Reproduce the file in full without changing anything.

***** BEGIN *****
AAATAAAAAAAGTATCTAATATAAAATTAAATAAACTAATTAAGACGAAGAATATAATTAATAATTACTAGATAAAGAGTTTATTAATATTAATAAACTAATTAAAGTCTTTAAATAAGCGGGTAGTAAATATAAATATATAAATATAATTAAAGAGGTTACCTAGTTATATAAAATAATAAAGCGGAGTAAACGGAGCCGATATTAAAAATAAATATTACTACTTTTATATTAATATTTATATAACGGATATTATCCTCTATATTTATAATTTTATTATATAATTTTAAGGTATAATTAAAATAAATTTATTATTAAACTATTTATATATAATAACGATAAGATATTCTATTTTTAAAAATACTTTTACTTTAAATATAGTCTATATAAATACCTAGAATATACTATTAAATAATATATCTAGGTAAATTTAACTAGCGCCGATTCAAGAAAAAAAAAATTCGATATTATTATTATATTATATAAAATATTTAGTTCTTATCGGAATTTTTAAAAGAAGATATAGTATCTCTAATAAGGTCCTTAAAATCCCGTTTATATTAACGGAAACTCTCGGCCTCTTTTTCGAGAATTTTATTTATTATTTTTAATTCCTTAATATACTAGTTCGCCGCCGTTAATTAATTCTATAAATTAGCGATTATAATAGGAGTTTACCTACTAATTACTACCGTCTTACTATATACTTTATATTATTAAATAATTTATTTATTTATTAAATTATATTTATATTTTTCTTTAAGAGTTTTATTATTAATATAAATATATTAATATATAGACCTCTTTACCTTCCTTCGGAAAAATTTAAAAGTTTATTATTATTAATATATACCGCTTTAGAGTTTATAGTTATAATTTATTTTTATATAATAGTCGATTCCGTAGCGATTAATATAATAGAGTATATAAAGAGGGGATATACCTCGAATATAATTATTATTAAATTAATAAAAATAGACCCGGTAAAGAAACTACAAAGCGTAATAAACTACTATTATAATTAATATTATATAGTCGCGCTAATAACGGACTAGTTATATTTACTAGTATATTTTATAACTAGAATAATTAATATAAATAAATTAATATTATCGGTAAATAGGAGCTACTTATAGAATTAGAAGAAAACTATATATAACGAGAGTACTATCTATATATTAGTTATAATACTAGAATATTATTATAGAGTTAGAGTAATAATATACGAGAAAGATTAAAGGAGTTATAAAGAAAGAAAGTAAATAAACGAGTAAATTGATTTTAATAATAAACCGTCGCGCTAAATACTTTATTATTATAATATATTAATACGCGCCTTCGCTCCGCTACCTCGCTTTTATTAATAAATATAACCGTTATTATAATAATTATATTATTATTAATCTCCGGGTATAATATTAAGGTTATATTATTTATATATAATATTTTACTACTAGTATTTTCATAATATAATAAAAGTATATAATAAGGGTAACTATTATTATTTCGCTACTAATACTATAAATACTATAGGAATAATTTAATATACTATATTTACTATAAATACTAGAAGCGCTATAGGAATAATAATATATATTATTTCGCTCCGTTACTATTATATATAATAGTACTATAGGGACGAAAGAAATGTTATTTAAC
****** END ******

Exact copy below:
AAATAAAAAAAGTATCTAATATAAAATTAAATAAACTAATTAAGACGAAGAATATAATTAATAATTACTAGATAAAGAGTTTATTAATATTAATAAACTAATTAAAGTCTTTAAATAAGCGGGTAGTAAATATAAATATATAAATATAATTAAAGAGGTTACCTAGTTATATAAAATAATAAAGCGGAGTAAACGGAGCCGATATTAAAAATAAATATTACTACTTTTATATTAATATTTATATAACGGATATTATCCTCTATATTTATAATTTTATTATATAATTTTAAGGTATAATTAAAATAAATTTATTATTAAACTATTTATATATAATAACGATAAGATATTCTATTTTTAAAAATACTTTTACTTTAAATATAGTCTATATAAATACCTAGAATATACTATTAAATAATATATCTAGGTAAATTTAACTAGCGCCGATTCAAGAAAAAAAAAATTCGATATTATTATTATATTATATAAAATATTTAGTTCTTATCGGAATTTTTAAAAGAAGATATAGTATCTCTAATAAGGTCCTTAAAATCCCGTTTATATTAACGGAAACTCTCGGCCTCTTTTTCGAGAATTTTATTTATTATTTTTAATTCCTTAATATACTAGTTCGCCGCCGTTAATTAATTCTATAAATTAGCGATTATAATAGGAGTTTACCTACTAATTACTACCGTCTTACTATATACTTTATATTATTAAATAATTTATTTATTTATTAAATTATATTTATATTTTTCTTTAAGAGTTTTATTATTAATATAAATATATTAATATATAGACCTCTTTACCTTCCTTCGGAAAAATTTAAAAGTTTATTATTATTAATATATACCGCTTTAGAGTTTATAGTTATAATTTATTTTTATATAATAGTCGATTCCGTAGCGATTAATATAATAGAGTATATAAAGAGGGGATATACCTCGAATATAATTATTATTAAATTAATAAAAATAGACCCGGTAAAGAAACTACAAAGCGTAATAAACTACTATTATAATTAATATTATATAGTCGCGCTAATAACGGACTAGTTATATTTACTAGTATATTTTATAACTAGAATAATTAATATAAATAAATTAATATTATCGGTAAATAGGAGCTACTTATAGAATTAGAAGAAAACTATATATAACGAGAGTACTATCTATATATTAGTTATAATACTAGAATATTATTATAGAGTTAGAGTAATAATATACGAGAAAGATTAAAGGAGTTATAAAGAAAGAAAGTAAATAAACGAGTAAATTGATTTTAATAATAAACCGTCGCGCTAAATACTTTATTATTATAATATATTAATACGCGCCTTCGCTCCGCTACCTCGCTTTTATTAATAAATATAACCGTTATTATAATAATTATATTATTATTAATCTCCGGGTATAATATTAAGGTTATATTATTTATATATAATATTTTACTACTAGTATTTTCATAATATAATAAAAGTATATAATAAGGGTAACTATTATTATTTCGCTACTAATACTATAAATACTATAGGAATAATTTAATATACTATATTTACTATAAATACTAGAAGCGCTATAGGAATAATAATATATATTATTTCGCTCCGTTACTATTATATATAATAGTACTATAGGGACGAAAGAAATGTTATTTAAC